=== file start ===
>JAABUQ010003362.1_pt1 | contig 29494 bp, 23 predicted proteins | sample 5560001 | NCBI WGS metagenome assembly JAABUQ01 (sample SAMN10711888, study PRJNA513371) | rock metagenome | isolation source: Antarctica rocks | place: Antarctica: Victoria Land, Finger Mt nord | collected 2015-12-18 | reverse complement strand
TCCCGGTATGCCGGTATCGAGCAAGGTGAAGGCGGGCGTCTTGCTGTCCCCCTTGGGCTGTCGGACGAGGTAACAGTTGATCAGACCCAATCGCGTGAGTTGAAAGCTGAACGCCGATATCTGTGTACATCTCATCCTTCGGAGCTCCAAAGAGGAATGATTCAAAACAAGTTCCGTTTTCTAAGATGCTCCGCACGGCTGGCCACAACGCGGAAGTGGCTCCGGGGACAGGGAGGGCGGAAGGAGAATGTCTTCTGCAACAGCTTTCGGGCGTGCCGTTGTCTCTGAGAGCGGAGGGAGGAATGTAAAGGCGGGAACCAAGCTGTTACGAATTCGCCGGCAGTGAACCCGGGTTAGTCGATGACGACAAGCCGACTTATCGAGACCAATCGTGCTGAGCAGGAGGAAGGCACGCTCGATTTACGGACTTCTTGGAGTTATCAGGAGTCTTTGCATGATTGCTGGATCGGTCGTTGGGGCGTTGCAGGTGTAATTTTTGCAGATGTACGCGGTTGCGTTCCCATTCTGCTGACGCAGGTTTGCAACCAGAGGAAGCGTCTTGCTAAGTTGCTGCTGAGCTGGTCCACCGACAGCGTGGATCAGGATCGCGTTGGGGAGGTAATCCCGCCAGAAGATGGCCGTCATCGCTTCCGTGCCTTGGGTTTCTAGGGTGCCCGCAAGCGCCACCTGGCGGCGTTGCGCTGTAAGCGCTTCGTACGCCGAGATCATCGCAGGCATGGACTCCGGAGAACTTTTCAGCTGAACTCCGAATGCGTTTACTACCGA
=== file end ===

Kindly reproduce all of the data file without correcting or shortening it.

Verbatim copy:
>JAABUQ010003362.1_pt1 | contig 29494 bp, 23 predicted proteins | sample 5560001 | NCBI WGS metagenome assembly JAABUQ01 (sample SAMN10711888, study PRJNA513371) | rock metagenome | isolation source: Antarctica rocks | place: Antarctica: Victoria Land, Finger Mt nord | collected 2015-12-18 | reverse complement strand
TCCCGGTATGCCGGTATCGAGCAAGGTGAAGGCGGGCGTCTTGCTGTCCCCCTTGGGCTGTCGGACGAGGTAACAGTTGATCAGACCCAATCGCGTGAGTTGAAAGCTGAACGCCGATATCTGTGTACATCTCATCCTTCGGAGCTCCAAAGAGGAATGATTCAAAACAAGTTCCGTTTTCTAAGATGCTCCGCACGGCTGGCCACAACGCGGAAGTGGCTCCGGGGACAGGGAGGGCGGAAGGAGAATGTCTTCTGCAACAGCTTTCGGGCGTGCCGTTGTCTCTGAGAGCGGAGGGAGGAATGTAAAGGCGGGAACCAAGCTGTTACGAATTCGCCGGCAGTGAACCCGGGTTAGTCGATGACGACAAGCCGACTTATCGAGACCAATCGTGCTGAGCAGGAGGAAGGCACGCTCGATTTACGGACTTCTTGGAGTTATCAGGAGTCTTTGCATGATTGCTGGATCGGTCGTTGGGGCGTTGCAGGTGTAATTTTTGCAGATGTACGCGGTTGCGTTCCCATTCTGCTGACGCAGGTTTGCAACCAGAGGAAGCGTCTTGCTAAGTTGCTGCTGAGCTGGTCCACCGACAGCGTGGATCAGGATCGCGTTGGGGAGGTAATCCCGCCAGAAGATGGCCGTCATCGCTTCCGTGCCTTGGGTTTCTAGGGTGCCCGCAAGCGCCACCTGGCGGCGTTGCGCTGTAAGCGCTTCGTACGCCGAGATCATCGCAGGCATGGACTCCGGAGAACTTTTCAGCTGAACTCCGAATGCGTTTACTACCGA